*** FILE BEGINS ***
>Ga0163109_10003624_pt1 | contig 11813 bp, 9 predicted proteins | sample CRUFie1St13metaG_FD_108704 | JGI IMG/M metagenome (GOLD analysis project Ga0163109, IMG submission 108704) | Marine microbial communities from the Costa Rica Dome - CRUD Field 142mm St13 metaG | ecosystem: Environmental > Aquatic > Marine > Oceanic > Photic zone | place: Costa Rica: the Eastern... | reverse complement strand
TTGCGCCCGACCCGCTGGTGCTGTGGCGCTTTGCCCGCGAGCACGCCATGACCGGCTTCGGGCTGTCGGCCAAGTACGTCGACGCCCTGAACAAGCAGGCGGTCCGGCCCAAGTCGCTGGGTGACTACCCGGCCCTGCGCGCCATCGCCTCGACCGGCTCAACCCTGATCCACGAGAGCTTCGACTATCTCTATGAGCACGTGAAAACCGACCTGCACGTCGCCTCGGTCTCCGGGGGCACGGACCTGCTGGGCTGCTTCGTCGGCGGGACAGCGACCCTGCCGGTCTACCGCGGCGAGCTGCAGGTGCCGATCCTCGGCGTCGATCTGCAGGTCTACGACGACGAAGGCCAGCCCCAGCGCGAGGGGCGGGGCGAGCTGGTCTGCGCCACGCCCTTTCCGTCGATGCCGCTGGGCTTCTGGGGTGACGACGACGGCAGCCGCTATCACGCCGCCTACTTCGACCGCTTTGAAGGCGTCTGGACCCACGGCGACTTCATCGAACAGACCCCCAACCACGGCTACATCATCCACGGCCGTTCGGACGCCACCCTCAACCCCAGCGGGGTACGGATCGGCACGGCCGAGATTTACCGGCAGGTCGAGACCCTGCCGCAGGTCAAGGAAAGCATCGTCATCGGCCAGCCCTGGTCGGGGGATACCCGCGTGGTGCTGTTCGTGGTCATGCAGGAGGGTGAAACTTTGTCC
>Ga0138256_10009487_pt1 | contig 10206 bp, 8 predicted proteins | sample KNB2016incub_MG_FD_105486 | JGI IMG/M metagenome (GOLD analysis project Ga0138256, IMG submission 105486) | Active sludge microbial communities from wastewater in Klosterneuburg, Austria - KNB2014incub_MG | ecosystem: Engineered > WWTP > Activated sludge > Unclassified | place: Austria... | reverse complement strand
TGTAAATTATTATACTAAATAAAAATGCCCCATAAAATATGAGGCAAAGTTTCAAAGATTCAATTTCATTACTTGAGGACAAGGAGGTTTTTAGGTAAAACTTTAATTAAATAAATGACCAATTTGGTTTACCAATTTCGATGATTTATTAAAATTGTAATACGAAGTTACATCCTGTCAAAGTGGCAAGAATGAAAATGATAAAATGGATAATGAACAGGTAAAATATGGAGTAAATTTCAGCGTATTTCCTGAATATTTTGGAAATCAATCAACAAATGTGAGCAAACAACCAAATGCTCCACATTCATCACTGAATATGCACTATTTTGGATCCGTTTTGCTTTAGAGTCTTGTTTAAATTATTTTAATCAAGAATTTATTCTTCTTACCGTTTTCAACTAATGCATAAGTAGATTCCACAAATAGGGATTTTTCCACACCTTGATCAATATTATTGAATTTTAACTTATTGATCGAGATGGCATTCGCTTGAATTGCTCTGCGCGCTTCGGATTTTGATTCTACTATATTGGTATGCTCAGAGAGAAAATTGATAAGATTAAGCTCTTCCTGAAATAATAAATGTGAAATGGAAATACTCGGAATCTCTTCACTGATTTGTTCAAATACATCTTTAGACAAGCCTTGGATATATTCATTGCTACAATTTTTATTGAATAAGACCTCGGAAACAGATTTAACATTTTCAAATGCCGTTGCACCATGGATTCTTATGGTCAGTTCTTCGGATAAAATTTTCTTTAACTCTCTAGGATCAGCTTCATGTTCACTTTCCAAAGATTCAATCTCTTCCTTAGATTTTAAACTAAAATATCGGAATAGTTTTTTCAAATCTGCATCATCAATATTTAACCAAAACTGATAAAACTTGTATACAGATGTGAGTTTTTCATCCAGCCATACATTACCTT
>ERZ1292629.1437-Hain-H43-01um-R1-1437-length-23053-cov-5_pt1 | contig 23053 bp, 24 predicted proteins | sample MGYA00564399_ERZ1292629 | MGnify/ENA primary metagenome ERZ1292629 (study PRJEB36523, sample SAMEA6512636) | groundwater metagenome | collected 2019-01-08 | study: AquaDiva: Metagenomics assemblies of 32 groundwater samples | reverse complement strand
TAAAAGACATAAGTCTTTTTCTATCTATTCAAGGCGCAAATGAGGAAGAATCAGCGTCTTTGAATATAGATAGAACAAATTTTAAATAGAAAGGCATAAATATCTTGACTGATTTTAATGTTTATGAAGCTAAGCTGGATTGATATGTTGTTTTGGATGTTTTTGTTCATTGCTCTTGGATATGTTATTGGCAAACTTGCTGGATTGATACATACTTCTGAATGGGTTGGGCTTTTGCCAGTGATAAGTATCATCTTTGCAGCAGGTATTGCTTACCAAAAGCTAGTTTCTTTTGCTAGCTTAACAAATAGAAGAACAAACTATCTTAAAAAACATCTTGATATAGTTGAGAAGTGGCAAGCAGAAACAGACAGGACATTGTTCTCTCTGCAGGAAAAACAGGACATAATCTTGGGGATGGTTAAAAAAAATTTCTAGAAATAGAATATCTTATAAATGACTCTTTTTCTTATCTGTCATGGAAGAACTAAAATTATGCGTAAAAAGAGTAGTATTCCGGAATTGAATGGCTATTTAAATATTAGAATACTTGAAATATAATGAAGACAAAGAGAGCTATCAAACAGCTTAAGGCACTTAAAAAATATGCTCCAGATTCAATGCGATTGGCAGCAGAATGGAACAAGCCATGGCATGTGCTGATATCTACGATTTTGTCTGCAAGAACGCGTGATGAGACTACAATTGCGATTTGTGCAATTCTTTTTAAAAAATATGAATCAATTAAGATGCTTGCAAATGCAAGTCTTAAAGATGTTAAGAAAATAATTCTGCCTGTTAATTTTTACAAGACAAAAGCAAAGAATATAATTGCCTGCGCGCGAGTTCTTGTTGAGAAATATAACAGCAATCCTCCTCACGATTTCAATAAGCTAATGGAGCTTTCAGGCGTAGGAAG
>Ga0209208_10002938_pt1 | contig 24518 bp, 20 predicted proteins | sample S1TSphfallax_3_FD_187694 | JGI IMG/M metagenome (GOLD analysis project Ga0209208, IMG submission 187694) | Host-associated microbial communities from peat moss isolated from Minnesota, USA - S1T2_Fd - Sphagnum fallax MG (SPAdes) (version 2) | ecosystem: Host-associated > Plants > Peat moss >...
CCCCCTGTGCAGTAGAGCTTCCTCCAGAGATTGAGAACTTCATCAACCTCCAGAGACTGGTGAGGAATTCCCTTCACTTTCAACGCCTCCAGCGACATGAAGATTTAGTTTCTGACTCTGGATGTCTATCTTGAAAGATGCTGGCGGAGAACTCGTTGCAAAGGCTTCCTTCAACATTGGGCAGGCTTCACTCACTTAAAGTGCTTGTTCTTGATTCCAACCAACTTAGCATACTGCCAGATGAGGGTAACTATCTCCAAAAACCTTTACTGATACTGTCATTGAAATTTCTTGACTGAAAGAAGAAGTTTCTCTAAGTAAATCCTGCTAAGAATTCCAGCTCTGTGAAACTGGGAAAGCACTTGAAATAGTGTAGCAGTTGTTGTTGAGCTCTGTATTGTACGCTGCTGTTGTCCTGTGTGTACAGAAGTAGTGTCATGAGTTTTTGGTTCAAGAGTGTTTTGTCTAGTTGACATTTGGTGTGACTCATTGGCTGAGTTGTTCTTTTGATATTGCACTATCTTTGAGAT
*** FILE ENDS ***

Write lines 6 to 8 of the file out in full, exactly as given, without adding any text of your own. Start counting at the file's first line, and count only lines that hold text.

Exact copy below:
TAAAAGACATAAGTCTTTTTCTATCTATTCAAGGCGCAAATGAGGAAGAATCAGCGTCTTTGAATATAGATAGAACAAATTTTAAATAGAAAGGCATAAATATCTTGACTGATTTTAATGTTTATGAAGCTAAGCTGGATTGATATGTTGTTTTGGATGTTTTTGTTCATTGCTCTTGGATATGTTATTGGCAAACTTGCTGGATTGATACATACTTCTGAATGGGTTGGGCTTTTGCCAGTGATAAGTATCATCTTTGCAGCAGGTATTGCTTACCAAAAGCTAGTTTCTTTTGCTAGCTTAACAAATAGAAGAACAAACTATCTTAAAAAACATCTTGATATAGTTGAGAAGTGGCAAGCAGAAACAGACAGGACATTGTTCTCTCTGCAGGAAAAACAGGACATAATCTTGGGGATGGTTAAAAAAAATTTCTAGAAATAGAATATCTTATAAATGACTCTTTTTCTTATCTGTCATGGAAGAACTAAAATTATGCGTAAAAAGAGTAGTATTCCGGAATTGAATGGCTATTTAAATATTAGAATACTTGAAATATAATGAAGACAAAGAGAGCTATCAAACAGCTTAAGGCACTTAAAAAATATGCTCCAGATTCAATGCGATTGGCAGCAGAATGGAACAAGCCATGGCATGTGCTGATATCTACGATTTTGTCTGCAAGAACGCGTGATGAGACTACAATTGCGATTTGTGCAATTCTTTTTAAAAAATATGAATCAATTAAGATGCTTGCAAATGCAAGTCTTAAAGATGTTAAGAAAATAATTCTGCCTGTTAATTTTTACAAGACAAAAGCAAAGAATATAATTGCCTGCGCGCGAGTTCTTGTTGAGAAATATAACAGCAATCCTCCTCACGATTTCAATAAGCTAATGGAGCTTTCAGGCGTAGGAAG
>Ga0209208_10002938_pt1 | contig 24518 bp, 20 predicted proteins | sample S1TSphfallax_3_FD_187694 | JGI IMG/M metagenome (GOLD analysis project Ga0209208, IMG submission 187694) | Host-associated microbial communities from peat moss isolated from Minnesota, USA - S1T2_Fd - Sphagnum fallax MG (SPAdes) (version 2) | ecosystem: Host-associated > Plants > Peat moss >...
CCCCCTGTGCAGTAGAGCTTCCTCCAGAGATTGAGAACTTCATCAACCTCCAGAGACTGGTGAGGAATTCCCTTCACTTTCAACGCCTCCAGCGACATGAAGATTTAGTTTCTGACTCTGGATGTCTATCTTGAAAGATGCTGGCGGAGAACTCGTTGCAAAGGCTTCCTTCAACATTGGGCAGGCTTCACTCACTTAAAGTGCTTGTTCTTGATTCCAACCAACTTAGCATACTGCCAGATGAGGGTAACTATCTCCAAAAACCTTTACTGATACTGTCATTGAAATTTCTTGACTGAAAGAAGAAGTTTCTCTAAGTAAATCCTGCTAAGAATTCCAGCTCTGTGAAACTGGGAAAGCACTTGAAATAGTGTAGCAGTTGTTGTTGAGCTCTGTATTGTACGCTGCTGTTGTCCTGTGTGTACAGAAGTAGTGTCATGAGTTTTTGGTTCAAGAGTGTTTTGTCTAGTTGACATTTGGTGTGACTCATTGGCTGAGTTGTTCTTTTGATATTGCACTATCTTTGAGAT